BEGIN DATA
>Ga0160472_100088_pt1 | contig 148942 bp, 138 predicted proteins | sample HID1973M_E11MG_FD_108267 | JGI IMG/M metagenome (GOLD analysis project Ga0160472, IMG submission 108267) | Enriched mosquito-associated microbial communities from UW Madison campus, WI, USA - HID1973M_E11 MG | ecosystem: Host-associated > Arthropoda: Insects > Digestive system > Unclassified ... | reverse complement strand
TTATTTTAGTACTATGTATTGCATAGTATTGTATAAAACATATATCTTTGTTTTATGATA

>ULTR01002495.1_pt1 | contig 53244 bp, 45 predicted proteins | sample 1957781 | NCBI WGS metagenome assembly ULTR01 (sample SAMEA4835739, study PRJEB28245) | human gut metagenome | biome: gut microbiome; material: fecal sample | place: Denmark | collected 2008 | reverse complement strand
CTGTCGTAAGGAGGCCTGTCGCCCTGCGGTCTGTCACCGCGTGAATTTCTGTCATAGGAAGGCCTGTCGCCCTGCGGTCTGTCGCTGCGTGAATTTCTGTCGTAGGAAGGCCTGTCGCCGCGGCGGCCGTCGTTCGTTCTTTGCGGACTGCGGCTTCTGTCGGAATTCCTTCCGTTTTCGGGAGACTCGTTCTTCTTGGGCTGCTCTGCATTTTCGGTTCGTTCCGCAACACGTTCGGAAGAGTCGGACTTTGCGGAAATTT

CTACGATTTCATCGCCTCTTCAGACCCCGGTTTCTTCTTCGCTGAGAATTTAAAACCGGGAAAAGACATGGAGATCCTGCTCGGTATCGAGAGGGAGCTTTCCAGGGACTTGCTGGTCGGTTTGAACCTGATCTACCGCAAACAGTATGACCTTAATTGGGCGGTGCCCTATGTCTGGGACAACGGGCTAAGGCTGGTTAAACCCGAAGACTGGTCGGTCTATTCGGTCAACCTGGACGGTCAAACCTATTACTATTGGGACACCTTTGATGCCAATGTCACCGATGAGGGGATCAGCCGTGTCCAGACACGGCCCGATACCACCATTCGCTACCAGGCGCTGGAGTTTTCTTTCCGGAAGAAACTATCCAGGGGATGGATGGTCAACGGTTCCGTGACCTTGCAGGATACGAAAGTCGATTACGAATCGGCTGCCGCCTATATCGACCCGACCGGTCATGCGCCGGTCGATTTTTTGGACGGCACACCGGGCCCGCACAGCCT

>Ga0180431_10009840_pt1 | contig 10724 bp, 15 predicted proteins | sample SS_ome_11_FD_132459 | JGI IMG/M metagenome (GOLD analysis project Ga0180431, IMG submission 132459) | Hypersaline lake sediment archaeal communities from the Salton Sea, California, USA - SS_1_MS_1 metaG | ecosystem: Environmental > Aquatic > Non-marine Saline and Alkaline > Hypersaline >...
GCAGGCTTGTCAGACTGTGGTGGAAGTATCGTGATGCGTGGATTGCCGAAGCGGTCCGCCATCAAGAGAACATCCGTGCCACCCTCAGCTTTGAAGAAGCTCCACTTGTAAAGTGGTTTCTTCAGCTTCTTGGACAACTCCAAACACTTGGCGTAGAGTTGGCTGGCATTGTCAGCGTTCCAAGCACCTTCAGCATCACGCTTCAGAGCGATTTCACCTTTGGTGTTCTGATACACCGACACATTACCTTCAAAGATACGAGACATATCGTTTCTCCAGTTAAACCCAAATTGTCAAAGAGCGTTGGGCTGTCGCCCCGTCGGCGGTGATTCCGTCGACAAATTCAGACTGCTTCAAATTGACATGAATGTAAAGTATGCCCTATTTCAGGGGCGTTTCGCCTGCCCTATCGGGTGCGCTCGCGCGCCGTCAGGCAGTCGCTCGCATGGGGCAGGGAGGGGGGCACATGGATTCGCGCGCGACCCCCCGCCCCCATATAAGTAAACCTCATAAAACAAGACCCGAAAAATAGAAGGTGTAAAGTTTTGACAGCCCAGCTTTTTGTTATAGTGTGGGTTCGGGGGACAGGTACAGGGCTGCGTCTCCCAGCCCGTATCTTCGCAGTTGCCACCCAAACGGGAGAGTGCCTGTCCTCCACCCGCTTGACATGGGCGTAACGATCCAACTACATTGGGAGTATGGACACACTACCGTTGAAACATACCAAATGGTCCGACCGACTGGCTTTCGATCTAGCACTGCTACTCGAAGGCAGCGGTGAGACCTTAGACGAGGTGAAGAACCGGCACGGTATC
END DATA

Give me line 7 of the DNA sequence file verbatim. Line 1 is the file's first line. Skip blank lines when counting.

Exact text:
GCAGGCTTGTCAGACTGTGGTGGAAGTATCGTGATGCGTGGATTGCCGAAGCGGTCCGCCATCAAGAGAACATCCGTGCCACCCTCAGCTTTGAAGAAGCTCCACTTGTAAAGTGGTTTCTTCAGCTTCTTGGACAACTCCAAACACTTGGCGTAGAGTTGGCTGGCATTGTCAGCGTTCCAAGCACCTTCAGCATCACGCTTCAGAGCGATTTCACCTTTGGTGTTCTGATACACCGACACATTACCTTCAAAGATACGAGACATATCGTTTCTCCAGTTAAACCCAAATTGTCAAAGAGCGTTGGGCTGTCGCCCCGTCGGCGGTGATTCCGTCGACAAATTCAGACTGCTTCAAATTGACATGAATGTAAAGTATGCCCTATTTCAGGGGCGTTTCGCCTGCCCTATCGGGTGCGCTCGCGCGCCGTCAGGCAGTCGCTCGCATGGGGCAGGGAGGGGGGCACATGGATTCGCGCGCGACCCCCCGCCCCCATATAAGTAAACCTCATAAAACAAGACCCGAAAAATAGAAGGTGTAAAGTTTTGACAGCCCAGCTTTTTGTTATAGTGTGGGTTCGGGGGACAGGTACAGGGCTGCGTCTCCCAGCCCGTATCTTCGCAGTTGCCACCCAAACGGGAGAGTGCCTGTCCTCCACCCGCTTGACATGGGCGTAACGATCCAACTACATTGGGAGTATGGACACACTACCGTTGAAACATACCAAATGGTCCGACCGACTGGCTTTCGATCTAGCACTGCTACTCGAAGGCAGCGGTGAGACCTTAGACGAGGTGAAGAACCGGCACGGTATC